Thu, Apr 27, 2017 | updated 06:26 PM IST

New HIV infections stagnating globally at 2.5 million per year

Updated: Jul 20, 2016 14:18 IST      
New HIV infections stagnating globally at 2.5 million per year

Washington D.C, Jul 20 (ANI): Deaths from HIV/AIDS may have been steadily declining from a peak in 2005, but that doesn't mean the disease rates are going down.

A major new analysis from the Global Burden of Disease 2015 (GBD 2015) study, 2.5 million people worldwide became newly infected with HIV in 2015, a number that hasn't changed substantially in the past 10 years.

The new GBD estimates show a slow pace of decline in new HIV infections worldwide, with a drop of just 0.7 percent a year between 2005 and 2015 compared to the fall of 2.7 percent a year between 1997 and 2005.

Improvements and updates in GBD's data sources and methodology indicate that the number of people living with HIV has been increasing steadily from 27.96 million in 2000 to 38.8 million in 2015. Annual deaths from HIV/AIDS have been declining at a steady pace from a peak of 1.8 million in 2005, to 1.2 million in 2015, partly due to the scale-up of antiretroviral therapy (ART).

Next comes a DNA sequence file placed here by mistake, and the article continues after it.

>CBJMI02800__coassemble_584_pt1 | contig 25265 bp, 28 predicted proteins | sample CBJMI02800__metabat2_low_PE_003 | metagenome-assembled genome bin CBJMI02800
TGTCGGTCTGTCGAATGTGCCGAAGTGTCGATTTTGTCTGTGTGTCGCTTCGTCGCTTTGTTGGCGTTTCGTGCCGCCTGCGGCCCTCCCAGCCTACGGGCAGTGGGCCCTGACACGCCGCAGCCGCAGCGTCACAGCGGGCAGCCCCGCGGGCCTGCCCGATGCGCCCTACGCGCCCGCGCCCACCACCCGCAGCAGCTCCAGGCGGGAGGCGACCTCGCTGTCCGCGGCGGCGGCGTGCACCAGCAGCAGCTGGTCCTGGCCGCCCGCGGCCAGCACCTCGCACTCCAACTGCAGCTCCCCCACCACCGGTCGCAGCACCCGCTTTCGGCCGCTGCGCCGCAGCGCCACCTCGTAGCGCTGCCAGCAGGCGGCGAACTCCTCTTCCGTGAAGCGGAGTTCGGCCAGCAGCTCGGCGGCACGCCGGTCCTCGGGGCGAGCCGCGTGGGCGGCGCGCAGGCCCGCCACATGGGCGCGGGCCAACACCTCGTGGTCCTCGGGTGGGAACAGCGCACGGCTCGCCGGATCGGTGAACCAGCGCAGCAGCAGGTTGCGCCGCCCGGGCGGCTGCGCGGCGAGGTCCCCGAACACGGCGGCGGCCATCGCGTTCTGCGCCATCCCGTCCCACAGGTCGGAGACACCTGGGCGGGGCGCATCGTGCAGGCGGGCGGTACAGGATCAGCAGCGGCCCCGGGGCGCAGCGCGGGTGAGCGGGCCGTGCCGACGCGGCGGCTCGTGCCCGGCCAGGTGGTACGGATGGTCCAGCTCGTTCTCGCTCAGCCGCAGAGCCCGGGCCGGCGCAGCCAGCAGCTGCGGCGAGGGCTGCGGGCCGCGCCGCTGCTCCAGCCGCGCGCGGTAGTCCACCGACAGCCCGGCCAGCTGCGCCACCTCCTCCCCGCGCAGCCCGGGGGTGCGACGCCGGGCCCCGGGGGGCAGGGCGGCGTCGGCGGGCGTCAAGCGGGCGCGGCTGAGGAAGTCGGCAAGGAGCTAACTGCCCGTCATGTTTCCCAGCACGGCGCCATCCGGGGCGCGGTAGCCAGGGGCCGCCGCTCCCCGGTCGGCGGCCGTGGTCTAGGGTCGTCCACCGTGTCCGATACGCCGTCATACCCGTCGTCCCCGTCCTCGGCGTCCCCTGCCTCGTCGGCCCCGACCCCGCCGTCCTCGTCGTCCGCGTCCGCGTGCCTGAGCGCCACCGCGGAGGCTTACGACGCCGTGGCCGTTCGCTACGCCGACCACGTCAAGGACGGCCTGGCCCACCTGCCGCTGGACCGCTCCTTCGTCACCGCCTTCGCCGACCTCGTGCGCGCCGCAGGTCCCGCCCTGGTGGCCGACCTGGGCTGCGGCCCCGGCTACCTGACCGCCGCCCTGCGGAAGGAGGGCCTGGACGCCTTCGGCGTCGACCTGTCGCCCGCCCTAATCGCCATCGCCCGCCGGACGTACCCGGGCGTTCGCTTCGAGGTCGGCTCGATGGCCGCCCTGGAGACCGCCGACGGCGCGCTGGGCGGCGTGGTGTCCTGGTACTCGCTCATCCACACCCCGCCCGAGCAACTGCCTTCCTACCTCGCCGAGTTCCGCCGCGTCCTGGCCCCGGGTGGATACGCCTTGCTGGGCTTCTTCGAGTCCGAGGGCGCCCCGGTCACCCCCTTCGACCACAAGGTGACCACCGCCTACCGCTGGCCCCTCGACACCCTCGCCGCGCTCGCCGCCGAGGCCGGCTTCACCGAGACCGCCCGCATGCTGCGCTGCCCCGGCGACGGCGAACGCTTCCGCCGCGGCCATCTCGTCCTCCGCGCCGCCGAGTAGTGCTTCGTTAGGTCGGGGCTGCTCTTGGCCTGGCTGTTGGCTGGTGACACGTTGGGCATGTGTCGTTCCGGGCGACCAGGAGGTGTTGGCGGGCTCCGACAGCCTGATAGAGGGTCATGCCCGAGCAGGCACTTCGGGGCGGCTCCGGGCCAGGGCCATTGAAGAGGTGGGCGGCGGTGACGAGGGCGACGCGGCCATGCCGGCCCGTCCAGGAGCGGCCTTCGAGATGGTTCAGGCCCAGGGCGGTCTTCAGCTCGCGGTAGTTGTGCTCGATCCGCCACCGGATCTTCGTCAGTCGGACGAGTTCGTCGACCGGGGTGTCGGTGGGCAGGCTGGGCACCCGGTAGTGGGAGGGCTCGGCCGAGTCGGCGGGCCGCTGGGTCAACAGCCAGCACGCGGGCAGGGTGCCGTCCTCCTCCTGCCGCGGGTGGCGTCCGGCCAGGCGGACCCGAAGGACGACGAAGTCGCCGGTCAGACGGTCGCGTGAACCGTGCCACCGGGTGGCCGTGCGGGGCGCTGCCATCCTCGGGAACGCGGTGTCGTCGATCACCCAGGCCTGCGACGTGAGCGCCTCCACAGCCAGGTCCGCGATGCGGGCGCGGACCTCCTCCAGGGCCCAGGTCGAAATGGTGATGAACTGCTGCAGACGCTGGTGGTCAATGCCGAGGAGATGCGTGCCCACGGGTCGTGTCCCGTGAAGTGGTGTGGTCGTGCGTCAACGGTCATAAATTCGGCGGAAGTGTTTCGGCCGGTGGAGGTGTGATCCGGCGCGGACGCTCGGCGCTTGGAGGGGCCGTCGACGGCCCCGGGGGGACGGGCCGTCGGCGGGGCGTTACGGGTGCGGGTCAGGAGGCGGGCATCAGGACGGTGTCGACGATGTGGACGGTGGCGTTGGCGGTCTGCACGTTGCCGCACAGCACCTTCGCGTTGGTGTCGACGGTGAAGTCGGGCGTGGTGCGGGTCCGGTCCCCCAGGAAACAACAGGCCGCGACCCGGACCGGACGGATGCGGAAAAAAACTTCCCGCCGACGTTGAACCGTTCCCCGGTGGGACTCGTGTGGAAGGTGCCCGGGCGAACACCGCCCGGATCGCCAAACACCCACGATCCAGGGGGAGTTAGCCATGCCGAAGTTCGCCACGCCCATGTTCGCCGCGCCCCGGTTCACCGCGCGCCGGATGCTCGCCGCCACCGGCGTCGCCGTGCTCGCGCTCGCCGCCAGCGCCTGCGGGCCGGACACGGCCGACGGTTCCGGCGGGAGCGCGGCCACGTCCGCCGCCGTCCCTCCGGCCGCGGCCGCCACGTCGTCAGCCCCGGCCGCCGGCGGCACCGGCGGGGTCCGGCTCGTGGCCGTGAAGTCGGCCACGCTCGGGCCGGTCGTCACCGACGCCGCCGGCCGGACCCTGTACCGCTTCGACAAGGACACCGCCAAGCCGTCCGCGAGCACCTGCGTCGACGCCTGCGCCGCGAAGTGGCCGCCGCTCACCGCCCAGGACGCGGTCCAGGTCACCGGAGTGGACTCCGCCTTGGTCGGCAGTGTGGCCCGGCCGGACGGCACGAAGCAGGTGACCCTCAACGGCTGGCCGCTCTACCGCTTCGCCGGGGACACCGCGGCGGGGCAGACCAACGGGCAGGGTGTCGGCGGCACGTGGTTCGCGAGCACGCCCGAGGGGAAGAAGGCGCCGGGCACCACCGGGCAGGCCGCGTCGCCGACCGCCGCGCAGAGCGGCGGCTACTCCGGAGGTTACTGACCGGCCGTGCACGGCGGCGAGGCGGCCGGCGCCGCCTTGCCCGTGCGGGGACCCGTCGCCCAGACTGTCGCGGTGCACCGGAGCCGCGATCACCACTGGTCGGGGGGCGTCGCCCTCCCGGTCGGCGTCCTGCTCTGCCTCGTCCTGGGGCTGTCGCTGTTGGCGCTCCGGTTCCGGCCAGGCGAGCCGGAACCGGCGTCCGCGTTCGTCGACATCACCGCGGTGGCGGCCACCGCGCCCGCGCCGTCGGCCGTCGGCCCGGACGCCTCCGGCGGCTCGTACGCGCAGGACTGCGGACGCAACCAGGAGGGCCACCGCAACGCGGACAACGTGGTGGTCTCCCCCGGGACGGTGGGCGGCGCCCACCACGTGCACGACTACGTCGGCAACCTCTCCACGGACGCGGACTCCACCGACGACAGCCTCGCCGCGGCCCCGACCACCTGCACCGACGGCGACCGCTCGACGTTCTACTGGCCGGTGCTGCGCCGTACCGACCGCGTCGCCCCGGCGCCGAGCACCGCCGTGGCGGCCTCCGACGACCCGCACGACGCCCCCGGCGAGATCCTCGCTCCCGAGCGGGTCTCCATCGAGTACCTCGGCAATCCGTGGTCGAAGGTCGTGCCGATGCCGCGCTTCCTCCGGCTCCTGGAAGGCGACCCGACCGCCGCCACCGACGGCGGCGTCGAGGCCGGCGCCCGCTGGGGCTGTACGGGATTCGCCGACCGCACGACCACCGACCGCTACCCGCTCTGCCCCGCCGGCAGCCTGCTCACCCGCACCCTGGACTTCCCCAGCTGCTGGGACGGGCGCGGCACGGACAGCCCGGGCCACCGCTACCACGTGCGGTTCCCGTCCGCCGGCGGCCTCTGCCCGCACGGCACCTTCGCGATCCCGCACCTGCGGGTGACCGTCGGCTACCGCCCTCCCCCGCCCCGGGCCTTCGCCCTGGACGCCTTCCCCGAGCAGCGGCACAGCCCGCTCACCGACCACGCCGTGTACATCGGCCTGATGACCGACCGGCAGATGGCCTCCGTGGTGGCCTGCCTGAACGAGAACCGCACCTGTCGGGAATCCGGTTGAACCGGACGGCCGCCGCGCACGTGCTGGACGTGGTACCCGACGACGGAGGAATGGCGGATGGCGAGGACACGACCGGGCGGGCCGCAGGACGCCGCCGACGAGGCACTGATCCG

Furthermore, the proportion of people living with HIV on ART increased rapidly between 2005 and 2015 from 6.4 percent to 38.6 percent for men and from 3.3 percent to 42.4 percent for women. Yet, most countries are still far from achieving the UNAIDS 90-90-90 target of 81 percent by 2020.

While the annual number of new infections has decreased since its peak at 3.3 million per year in 1997, it has stayed relatively constant at around an estimated 2.5 million a year worldwide for the past decade.

"Although scale-up of antiretroviral therapy and measures to prevent mother-to-child transmission have had a huge impact on saving lives, our new findings present a worrying picture of slow progress in reducing new HIV infections over the past 10 years", said lead author Dr Haidong Wang from the University of Washington.